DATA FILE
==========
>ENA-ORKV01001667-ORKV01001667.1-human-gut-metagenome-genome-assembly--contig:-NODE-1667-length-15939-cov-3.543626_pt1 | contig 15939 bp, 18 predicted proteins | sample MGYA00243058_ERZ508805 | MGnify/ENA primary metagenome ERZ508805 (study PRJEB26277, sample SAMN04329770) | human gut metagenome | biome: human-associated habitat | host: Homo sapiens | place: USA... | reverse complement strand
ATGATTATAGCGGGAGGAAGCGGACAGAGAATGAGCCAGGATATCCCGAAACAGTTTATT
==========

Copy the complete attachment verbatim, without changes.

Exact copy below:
>ENA-ORKV01001667-ORKV01001667.1-human-gut-metagenome-genome-assembly--contig:-NODE-1667-length-15939-cov-3.543626_pt1 | contig 15939 bp, 18 predicted proteins | sample MGYA00243058_ERZ508805 | MGnify/ENA primary metagenome ERZ508805 (study PRJEB26277, sample SAMN04329770) | human gut metagenome | biome: human-associated habitat | host: Homo sapiens | place: USA... | reverse complement strand
ATGATTATAGCGGGAGGAAGCGGACAGAGAATGAGCCAGGATATCCCGAAACAGTTTATT